The relatively low inventory and high demand means unsolicited rental offers on for-sale properties have become commonplace. Restaurateur Jeffrey Chodorow recently received an offer of $75,000 a month to rent his 3,700-square-foot Manhattan condominium, which is on the market for $18.8 million, says his broker, Oren Alexander.
Limited availability of homes for sale is also driving buyers to the rental market. “If you want to live in a brand new apartment, there just isn’t anything available right now—every building is full,” says Gregg Lynn, a luxury broker at Sotheby’s International Realty in San Francisco. “You have to wait until 2015 for new construction.”
Some of the newest high-end rental buildings were originally designed as boom-era condominiums and converted when sales were slow. In many cases, owners opted to rent the units because they didn’t want to sell them at distressed prices.
In Hollywood, the Avenue was converted into rental apartments from condos when its backer fell into bankruptcy. The building now features $7,000- to $11,000-a-month penthouses with 25-foot ceilings. It is already 95% leased. “When we took over the project, it was a half-done busted condo deal,” says Rob Goodman, chief executive of Resmark Cos., which opened the Avenue.
Ken Kahan, founder of real-estate company California Landmark, is currently building three luxury rental buildings in Los Angeles. One of those projects, the bw in Brentwood, was originally designed as a condo project that Mr. Kahan converted to a rental development after the recession hit because it became too difficult to secure financing for condominiums.
The new demand for luxury rentals has spurred the expansion of several national companies, including AKA, which has rental buildings in New York, Philadelphia, Washington and London. Later this month, AKA is completing the finishing touches on a luxury rental in Beverly Hills, where furnished apartments under 2,000 square feet rent for $12,000 to $16,000 a month. That development offers amenities such as a 50-seat screening room and a private entrance to Spago, an upscale Beverly Hills restaurant that will also deliver room service to residents.
Related Cos., a major apartment developer, just launched their priciest rentals ever in New York in a Midtown building called One MiMA Tower. After seeing condos renting in another development for over $20,000 a month, “we thought, let’s go here because we can actually cater to this submarket that exists, but no has been addressing,” says Daria Salusbury, a senior vice president with the company who oversees leasing. The smallest units in One MiMA, junior one-bedrooms, start at $4,800 a month. Three-bedroom penthouses with 2,200 square feet are priced as high as $25,000 a month.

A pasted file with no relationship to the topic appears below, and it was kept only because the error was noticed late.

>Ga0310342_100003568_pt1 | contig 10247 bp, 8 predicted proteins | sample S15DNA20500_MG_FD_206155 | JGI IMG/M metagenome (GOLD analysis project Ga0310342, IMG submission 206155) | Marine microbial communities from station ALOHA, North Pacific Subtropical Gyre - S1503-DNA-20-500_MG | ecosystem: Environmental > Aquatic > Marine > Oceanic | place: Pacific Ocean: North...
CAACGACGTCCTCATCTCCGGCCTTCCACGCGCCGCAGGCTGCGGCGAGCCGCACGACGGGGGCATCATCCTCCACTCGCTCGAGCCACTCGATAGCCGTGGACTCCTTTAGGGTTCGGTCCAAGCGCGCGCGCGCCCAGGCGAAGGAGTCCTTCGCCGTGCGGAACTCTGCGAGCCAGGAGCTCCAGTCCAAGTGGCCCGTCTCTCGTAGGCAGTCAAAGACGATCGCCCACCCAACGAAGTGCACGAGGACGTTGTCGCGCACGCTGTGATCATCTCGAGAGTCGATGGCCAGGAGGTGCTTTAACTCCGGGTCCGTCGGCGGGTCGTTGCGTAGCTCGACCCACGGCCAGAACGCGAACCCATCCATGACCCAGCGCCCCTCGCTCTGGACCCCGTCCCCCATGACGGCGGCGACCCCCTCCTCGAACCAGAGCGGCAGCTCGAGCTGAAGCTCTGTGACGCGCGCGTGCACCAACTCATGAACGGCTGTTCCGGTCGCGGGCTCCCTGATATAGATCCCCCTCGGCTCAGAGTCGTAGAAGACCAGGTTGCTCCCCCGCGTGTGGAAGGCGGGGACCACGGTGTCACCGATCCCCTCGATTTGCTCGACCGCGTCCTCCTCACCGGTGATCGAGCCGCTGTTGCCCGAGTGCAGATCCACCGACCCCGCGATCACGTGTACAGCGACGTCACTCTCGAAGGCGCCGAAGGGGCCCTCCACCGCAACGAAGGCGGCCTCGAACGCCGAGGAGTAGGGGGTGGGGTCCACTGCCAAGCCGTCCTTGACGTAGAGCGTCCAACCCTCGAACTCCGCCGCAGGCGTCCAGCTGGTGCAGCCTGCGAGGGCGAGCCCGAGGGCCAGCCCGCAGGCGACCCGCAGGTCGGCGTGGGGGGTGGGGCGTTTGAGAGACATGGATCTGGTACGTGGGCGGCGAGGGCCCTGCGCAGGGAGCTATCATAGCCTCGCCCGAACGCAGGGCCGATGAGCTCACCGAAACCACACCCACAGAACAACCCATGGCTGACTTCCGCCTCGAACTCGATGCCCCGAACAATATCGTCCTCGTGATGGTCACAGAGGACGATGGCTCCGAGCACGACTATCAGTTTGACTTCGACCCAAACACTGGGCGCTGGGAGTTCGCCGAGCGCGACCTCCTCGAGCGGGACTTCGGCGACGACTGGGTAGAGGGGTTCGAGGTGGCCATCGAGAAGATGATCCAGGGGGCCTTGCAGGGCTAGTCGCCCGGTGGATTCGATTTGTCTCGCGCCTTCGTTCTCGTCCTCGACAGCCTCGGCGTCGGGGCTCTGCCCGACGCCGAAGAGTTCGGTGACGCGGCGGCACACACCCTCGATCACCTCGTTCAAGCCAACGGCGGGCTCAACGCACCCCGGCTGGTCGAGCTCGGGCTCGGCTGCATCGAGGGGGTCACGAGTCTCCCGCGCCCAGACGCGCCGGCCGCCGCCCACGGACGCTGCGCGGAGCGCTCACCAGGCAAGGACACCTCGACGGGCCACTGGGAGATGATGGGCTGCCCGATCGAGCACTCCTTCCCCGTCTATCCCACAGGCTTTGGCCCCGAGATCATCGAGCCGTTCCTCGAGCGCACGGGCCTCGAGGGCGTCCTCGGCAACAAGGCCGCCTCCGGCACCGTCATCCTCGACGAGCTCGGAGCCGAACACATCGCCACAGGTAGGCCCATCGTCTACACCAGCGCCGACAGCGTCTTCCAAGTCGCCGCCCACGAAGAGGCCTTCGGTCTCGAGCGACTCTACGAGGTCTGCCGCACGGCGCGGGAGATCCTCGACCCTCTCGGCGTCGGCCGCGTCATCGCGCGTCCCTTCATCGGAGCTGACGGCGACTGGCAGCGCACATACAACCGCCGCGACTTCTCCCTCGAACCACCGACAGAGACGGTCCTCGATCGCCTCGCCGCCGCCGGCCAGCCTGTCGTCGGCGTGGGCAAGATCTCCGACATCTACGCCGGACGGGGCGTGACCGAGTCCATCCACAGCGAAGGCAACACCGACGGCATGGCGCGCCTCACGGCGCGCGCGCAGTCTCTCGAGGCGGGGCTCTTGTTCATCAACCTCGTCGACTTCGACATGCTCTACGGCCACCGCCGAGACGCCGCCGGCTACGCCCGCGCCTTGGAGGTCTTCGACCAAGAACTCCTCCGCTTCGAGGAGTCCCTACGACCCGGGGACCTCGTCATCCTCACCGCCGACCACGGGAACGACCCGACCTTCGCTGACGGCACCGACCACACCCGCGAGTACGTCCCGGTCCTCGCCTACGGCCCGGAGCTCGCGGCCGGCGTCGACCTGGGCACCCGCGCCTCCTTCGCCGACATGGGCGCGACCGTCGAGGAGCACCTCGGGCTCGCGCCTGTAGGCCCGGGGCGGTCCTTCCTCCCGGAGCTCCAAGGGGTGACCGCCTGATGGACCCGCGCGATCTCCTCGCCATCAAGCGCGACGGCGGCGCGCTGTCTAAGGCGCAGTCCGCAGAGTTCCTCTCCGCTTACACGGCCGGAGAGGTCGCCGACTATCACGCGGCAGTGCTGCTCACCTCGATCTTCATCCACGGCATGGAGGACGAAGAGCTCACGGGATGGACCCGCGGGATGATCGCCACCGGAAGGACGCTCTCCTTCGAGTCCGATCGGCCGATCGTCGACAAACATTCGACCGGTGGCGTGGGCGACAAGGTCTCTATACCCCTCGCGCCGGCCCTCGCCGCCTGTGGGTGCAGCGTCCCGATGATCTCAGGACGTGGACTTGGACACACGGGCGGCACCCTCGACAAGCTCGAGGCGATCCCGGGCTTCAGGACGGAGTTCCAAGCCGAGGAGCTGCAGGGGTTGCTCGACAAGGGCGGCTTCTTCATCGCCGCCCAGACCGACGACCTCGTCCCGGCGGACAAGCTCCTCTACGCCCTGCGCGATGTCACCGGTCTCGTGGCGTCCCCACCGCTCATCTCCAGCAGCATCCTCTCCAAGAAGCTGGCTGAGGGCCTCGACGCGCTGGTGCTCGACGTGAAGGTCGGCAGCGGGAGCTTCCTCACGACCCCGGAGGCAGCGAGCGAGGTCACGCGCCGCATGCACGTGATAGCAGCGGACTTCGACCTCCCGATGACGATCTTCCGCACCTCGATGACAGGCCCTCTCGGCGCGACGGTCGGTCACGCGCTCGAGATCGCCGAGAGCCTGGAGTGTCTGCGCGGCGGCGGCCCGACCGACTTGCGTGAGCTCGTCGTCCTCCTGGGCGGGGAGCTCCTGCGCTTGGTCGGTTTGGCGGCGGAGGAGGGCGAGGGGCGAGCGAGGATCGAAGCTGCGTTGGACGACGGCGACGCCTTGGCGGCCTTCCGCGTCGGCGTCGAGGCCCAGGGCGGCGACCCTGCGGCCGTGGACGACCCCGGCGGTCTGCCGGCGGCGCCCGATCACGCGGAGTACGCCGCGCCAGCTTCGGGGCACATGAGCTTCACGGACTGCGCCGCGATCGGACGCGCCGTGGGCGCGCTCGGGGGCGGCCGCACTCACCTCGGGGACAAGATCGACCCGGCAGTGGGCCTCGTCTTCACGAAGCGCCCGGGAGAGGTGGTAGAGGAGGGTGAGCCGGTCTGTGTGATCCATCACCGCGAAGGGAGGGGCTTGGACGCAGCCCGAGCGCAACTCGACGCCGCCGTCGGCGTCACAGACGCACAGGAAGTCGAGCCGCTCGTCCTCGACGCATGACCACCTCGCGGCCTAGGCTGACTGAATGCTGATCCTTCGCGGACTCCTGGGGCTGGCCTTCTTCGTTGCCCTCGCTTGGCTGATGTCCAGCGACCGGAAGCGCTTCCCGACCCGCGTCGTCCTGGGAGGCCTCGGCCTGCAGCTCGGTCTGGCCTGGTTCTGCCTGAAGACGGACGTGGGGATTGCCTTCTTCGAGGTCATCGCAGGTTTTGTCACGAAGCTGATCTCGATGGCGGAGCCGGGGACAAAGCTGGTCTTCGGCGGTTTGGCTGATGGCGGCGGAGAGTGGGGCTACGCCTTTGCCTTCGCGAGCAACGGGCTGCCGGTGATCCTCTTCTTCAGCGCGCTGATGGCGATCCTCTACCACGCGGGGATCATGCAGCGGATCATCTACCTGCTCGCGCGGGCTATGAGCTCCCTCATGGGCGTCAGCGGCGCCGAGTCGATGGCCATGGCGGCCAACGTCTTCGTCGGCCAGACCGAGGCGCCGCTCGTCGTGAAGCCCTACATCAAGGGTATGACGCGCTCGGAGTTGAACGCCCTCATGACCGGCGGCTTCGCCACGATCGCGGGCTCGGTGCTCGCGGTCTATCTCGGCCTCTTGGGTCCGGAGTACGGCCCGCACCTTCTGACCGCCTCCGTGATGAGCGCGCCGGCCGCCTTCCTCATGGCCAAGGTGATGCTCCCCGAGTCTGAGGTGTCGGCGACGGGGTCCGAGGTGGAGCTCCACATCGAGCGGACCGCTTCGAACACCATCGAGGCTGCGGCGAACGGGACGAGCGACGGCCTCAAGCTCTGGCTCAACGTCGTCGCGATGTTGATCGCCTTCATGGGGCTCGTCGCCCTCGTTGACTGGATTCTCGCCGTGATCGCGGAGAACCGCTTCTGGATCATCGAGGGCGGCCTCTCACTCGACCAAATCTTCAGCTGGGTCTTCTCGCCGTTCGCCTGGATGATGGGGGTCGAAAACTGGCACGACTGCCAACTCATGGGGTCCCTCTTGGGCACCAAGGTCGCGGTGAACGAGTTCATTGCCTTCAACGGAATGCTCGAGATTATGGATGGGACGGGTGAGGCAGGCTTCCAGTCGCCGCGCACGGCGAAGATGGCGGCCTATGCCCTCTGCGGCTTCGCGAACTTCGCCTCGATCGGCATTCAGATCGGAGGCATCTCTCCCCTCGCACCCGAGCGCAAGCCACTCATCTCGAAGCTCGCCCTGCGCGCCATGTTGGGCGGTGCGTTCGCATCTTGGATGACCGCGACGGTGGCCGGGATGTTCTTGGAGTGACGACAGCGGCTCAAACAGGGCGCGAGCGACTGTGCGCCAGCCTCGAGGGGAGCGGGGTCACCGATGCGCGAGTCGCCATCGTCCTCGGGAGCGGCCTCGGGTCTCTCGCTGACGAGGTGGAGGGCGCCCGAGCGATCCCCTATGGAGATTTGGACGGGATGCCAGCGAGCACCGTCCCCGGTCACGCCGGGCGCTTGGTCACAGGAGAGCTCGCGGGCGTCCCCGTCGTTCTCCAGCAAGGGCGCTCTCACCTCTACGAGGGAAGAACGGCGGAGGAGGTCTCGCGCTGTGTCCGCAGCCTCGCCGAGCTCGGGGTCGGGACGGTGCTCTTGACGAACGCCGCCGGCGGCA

The company also broke ground last month on its long-stalled billion-dollar project on Grand Avenue in downtown Los Angeles. But rather than beginning with the planned first phase of the project, which involved building 390 condos in two structures, the company is instead building luxury rental apartments. “We knew we could take a run at a rental building with the rental market strengthening,” says Related California’s Mr. Witte, “whereas condo prices, while they are beginning to creep back up, aren’t high enough to justify new construction.”
Wealthy individuals are also getting into the game, buying condo units expressly to rent out as a steady investment vehicle. Last fall, the El Royale, a 56-unit Art Deco tower near Hollywood, sold for $29.5 million to investors looking for rental properties. At $527,000 per unit, it is one of the highest prices ever paid for an older building in Southern California. Likewise, the Frank in Venice sold last year for $56.7 million, or $810,000 per unit, one of the highest prices ever paid per unit in Los Angeles.
“The huge tenant demand for luxury rentals in coastal gateway markets has made them the most attractive real-estate investments right now,” says Ron Harris, who brokered both of those sales.
Corrections & Amplifications
An earlier version of this article stated that broker Astrid Pillay found two $35,000-a-month rental apartments for clients in December. The properties were townhouses.